Kate's Law to Be Considered on Senate Floor
Sen. Cruz first introduced legislation in July 2015
June 30, 2016
WASHINGTON, D.C. – Next week, U.S. Sen. Ted Cruz’s (R-Texas) bill, Kate’s Law, will receive a vote on the Senate floor. Sen. Cruz first introduced Kate’s Law, or the Establishing Mandatory Minimums for Illegal Reentry Act of 2015, last July. The legislation is named for Kate Steinle, the 32-year-old woman who tragically died in the arms of her father on a San Francisco pier after being shot by an illegal alien who had several felony convictions and had been deported from the United States five times. This bill would amend federal law to impose a mandatory minimum sentence of five years for any illegal reentry offense.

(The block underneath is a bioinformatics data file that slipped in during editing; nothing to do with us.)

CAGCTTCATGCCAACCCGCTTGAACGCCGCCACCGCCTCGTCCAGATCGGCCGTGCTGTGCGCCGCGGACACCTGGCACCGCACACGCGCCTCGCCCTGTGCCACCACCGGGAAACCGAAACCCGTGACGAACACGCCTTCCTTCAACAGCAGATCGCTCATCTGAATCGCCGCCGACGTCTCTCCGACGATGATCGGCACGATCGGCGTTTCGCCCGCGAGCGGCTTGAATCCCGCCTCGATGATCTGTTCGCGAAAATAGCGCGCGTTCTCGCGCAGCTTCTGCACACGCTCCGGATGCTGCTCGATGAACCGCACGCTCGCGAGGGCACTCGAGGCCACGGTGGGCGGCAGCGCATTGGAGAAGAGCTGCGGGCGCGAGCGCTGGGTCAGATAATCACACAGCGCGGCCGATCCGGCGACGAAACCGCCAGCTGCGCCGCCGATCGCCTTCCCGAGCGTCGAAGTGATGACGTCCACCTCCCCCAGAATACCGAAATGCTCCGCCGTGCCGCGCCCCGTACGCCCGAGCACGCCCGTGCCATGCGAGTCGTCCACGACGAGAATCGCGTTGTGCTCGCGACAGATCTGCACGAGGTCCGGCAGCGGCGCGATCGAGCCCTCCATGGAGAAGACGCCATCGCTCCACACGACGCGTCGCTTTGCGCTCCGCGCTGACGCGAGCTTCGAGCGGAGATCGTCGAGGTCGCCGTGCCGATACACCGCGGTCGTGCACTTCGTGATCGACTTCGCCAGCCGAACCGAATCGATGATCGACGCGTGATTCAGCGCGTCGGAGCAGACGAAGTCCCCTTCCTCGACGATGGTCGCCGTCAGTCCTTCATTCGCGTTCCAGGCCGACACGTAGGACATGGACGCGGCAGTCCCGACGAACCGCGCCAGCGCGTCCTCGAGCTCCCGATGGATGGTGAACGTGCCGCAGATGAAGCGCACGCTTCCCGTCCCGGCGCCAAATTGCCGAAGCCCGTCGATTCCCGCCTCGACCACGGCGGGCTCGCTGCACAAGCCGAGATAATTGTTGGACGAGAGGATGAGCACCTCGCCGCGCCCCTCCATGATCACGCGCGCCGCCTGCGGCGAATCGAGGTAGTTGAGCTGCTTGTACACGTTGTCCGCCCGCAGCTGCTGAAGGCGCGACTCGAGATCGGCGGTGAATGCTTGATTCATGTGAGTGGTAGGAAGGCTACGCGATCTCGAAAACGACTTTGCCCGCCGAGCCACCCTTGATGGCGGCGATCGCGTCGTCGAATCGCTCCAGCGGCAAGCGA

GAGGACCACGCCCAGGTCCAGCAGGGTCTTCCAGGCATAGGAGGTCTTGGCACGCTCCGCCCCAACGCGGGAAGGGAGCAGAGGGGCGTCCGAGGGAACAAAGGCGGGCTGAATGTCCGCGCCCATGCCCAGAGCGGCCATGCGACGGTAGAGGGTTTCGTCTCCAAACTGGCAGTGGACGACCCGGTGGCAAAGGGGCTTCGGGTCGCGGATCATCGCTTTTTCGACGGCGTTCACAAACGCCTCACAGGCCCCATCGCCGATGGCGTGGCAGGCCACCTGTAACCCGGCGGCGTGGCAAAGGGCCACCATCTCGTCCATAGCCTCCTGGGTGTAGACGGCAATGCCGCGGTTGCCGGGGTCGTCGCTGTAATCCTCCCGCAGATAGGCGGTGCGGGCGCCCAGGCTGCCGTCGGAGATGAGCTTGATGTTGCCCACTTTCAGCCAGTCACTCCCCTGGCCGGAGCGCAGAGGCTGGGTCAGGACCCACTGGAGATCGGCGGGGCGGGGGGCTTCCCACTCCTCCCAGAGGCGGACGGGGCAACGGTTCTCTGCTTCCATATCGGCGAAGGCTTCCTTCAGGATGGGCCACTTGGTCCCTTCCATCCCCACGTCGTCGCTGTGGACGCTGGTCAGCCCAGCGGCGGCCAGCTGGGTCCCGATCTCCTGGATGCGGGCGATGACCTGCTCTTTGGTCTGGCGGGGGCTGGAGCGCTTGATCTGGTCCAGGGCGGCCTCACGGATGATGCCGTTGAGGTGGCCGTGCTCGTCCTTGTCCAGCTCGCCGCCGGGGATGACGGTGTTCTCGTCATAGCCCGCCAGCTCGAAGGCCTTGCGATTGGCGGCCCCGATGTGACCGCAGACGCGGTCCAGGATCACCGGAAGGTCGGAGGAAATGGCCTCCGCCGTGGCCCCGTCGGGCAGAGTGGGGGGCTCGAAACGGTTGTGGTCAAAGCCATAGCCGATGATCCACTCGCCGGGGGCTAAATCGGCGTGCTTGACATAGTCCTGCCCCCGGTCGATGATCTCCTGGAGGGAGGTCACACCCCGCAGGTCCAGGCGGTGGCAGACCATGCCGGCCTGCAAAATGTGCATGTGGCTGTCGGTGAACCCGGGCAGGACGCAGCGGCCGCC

“The reason I introduced Kate’s Law was because the Obama administration is failing to adequately deter illegal aliens who have already been deported from reentering the country illegally,” Sen. Cruz said. “The problem of illegal immigration in this country will never be solved until we demonstrate to the American people that we are serious about securing the border and enforcing our immigration laws. Congress must prevent cities from harboring illegal aliens, and it must hold this Administration accountable for its failure—if not its outright refusal—to enforce federal immigration laws and ensure the safety and security of the American people.”
Sen. Cruz has been a leader of efforts in the Senate to reform the Obama administration’s inexcusable policies on sanctuary jurisdictions across the country. In October 2015, Sen. Cruz placed Kate’s Law directly on the Senate calendar, making it immediately available for floor action. Unfortunately, Minority Leader Harry Reid (D-Nev.) objected to Sen. Cruz’s request for unanimous consent to pass the bill. Bill O’Reilly has been a strong advocate for Kate’s Law and has supported Sen. Cruz’s efforts to advance the legislation.